“The psychology of the citizen as a cadet was that of the citizen soldier. Under training by one who understands him he can be quickly developed into a loyal and efficient fighting man. It would be an excellent thing if every officer in the army could have contact in this way with the youth which forms our citizenship in peace and our armies in war. It would broaden the officer’s outlook and better fit him for his duties. . .” Surrounded by faculty, students, intellectual curiosity, the young officer gave in to temptation, studied law, was graduated with the class of 1893 and was admitted to the bar. But that still did not quench his urge toward academic affairs, and he managed to teach regular college mathematics two hours a day.”
Tuesday, August 28, 2018-
America declares war on Germany. This was the headline in the Lincoln Daily Star (Nebraska) newspaper with word that President Woodrow Wilson would ask Congress to formally declare war against Germany in April of 1917.
Wilson cited Germany’s violation of its pledge to suspend unrestricted submarine warfare in the North Atlantic and the Mediterranean, as well as its attempts to entice Mexico into an alliance against the United States, as his reasons for declaring war. On April 4, 1917, the U.S. Senate voted in support of the measure to declare war on Germany. The House concurred two days later. The United States later declared war on German ally Austria-Hungary on December 7, 1917.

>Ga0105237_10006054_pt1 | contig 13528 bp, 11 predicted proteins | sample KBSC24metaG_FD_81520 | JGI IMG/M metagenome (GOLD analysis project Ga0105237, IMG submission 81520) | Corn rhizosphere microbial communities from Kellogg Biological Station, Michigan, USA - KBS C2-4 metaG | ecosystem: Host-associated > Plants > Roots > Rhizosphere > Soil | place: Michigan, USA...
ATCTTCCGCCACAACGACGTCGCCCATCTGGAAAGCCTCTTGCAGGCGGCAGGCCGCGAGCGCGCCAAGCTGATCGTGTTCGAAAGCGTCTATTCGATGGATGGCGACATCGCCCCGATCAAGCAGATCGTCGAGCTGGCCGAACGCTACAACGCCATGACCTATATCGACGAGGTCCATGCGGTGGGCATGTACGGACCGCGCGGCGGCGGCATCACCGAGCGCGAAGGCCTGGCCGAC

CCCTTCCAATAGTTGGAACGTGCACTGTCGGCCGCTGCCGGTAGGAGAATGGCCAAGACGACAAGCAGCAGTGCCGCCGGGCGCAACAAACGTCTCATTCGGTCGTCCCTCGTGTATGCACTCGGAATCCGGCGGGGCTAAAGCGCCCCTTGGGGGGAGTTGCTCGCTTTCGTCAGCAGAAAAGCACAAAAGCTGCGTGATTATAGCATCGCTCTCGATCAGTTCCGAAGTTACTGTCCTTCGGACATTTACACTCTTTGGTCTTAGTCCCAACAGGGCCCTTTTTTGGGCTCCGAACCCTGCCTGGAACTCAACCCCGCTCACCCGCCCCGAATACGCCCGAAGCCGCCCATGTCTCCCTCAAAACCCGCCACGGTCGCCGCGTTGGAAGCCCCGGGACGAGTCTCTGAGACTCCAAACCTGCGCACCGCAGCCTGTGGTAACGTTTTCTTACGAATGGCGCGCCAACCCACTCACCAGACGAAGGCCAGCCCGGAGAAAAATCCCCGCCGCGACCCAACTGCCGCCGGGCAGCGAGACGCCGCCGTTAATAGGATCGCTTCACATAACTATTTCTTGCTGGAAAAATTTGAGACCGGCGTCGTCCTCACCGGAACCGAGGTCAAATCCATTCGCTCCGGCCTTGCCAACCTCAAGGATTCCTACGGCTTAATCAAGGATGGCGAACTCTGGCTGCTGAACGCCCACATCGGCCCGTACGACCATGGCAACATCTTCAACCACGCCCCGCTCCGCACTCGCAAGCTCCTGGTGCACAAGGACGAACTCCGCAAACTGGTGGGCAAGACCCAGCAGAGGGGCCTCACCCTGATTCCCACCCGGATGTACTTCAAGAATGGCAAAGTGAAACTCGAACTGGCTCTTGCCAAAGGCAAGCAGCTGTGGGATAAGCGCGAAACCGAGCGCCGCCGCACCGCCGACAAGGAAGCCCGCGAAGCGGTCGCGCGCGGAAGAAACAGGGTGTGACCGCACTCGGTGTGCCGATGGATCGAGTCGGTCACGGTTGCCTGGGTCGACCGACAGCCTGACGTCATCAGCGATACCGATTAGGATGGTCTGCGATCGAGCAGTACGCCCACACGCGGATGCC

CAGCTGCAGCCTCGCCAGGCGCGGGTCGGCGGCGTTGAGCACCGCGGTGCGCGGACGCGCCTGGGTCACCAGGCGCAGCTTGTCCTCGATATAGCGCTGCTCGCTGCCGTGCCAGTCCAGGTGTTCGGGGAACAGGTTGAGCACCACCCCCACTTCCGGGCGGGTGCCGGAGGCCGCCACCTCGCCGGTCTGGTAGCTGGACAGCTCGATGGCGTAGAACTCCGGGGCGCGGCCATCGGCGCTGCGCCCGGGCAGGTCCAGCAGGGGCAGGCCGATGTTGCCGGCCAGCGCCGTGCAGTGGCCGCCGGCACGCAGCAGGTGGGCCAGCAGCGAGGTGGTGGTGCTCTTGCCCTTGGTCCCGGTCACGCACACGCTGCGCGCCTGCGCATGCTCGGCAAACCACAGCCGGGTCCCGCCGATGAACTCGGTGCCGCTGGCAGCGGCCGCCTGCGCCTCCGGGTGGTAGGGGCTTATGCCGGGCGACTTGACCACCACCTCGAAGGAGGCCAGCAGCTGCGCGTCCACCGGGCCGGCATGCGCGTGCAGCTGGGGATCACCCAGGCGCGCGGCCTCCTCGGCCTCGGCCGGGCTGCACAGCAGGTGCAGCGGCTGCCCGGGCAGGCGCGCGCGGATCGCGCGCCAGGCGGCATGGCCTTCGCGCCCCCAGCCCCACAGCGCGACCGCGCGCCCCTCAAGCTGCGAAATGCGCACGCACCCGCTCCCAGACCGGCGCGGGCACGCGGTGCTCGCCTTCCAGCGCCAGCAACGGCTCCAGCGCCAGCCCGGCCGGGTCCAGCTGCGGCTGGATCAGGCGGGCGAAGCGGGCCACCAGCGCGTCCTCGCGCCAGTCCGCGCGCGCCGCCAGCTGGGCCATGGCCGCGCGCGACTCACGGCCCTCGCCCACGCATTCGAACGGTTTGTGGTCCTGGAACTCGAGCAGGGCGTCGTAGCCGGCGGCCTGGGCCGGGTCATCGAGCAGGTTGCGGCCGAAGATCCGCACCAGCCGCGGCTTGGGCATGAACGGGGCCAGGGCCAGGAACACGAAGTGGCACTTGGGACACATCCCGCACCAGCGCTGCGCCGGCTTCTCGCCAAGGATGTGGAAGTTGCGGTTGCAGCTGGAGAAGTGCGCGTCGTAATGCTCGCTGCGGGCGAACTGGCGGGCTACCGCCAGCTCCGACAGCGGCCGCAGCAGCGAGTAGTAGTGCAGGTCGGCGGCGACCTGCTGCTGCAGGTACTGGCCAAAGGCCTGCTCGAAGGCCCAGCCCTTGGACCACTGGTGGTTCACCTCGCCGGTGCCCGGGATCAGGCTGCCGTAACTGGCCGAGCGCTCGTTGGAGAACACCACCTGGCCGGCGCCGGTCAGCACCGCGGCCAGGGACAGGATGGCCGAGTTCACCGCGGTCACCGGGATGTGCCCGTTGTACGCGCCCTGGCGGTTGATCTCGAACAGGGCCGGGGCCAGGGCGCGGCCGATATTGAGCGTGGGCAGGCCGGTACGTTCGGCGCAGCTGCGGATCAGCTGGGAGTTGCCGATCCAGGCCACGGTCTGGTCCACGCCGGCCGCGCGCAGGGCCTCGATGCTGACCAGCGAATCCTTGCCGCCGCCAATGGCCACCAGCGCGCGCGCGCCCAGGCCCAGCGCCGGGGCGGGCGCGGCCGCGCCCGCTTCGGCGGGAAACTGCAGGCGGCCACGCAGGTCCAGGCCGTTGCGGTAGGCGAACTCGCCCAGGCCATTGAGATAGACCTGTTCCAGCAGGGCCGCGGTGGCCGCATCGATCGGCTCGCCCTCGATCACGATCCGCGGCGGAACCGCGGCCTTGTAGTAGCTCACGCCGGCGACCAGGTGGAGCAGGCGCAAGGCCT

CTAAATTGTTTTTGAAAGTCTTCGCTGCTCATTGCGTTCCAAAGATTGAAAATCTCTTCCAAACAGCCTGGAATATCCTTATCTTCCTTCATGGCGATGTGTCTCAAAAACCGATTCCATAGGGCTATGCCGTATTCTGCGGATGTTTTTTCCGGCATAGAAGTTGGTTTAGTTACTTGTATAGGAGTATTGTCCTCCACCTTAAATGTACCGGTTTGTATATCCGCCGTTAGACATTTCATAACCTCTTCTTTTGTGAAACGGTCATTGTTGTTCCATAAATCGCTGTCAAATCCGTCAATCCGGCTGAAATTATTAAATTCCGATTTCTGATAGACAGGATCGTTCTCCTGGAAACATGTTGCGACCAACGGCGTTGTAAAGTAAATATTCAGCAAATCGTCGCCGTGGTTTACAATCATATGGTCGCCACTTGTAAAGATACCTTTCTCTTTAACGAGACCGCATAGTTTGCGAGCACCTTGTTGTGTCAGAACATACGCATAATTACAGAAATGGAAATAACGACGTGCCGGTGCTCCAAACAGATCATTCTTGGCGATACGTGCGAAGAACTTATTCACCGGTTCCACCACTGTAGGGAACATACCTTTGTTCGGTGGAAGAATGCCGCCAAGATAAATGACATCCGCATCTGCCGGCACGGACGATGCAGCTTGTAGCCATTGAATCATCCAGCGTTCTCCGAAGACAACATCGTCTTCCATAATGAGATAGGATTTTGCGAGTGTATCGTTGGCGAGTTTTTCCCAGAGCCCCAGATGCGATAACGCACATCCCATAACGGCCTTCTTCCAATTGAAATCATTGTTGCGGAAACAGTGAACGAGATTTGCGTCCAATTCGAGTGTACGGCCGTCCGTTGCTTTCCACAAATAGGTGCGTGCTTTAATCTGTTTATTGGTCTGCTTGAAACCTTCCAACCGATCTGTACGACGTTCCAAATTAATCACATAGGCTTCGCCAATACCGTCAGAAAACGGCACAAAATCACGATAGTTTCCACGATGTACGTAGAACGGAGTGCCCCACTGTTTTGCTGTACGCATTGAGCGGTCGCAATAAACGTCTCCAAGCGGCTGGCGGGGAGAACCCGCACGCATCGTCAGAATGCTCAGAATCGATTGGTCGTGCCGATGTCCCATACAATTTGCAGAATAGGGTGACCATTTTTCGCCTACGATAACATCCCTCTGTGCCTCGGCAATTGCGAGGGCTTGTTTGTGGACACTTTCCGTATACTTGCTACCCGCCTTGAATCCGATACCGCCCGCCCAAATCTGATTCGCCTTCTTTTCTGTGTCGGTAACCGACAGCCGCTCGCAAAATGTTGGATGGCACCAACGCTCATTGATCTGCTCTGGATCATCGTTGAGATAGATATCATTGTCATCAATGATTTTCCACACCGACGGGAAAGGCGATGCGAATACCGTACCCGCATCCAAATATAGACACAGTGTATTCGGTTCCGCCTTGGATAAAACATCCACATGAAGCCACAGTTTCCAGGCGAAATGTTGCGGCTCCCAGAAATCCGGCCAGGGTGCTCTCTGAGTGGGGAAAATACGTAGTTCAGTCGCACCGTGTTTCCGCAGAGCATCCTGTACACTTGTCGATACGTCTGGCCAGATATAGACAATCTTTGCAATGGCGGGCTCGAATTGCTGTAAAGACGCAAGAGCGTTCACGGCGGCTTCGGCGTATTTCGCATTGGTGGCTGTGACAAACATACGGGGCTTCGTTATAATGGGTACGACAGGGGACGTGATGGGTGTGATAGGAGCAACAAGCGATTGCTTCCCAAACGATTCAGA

Germany’s resumption of submarine attacks on passenger and merchant ships in 1917 became the primary motivation behind Wilson’s decision to lead the United States into World War I.
According to the U.S. State Department’s Office of the Historian, while Wilson weighed his options regarding the submarine issue, he also had to address the question of Germany’s attempts to cement a secret alliance with Mexico.
On January 19, 1917, British naval intelligence intercepted and decrypted a telegram sent by German Foreign Minister Arthur Zimmermann to the German Ambassador in Mexico City.
The “Zimmermann Telegram” promised the Mexican Government that Germany would help Mexico recover the territory it had ceded to the United States following the Mexican-American War. In return for this assistance, Germany asked for Mexican support in the war.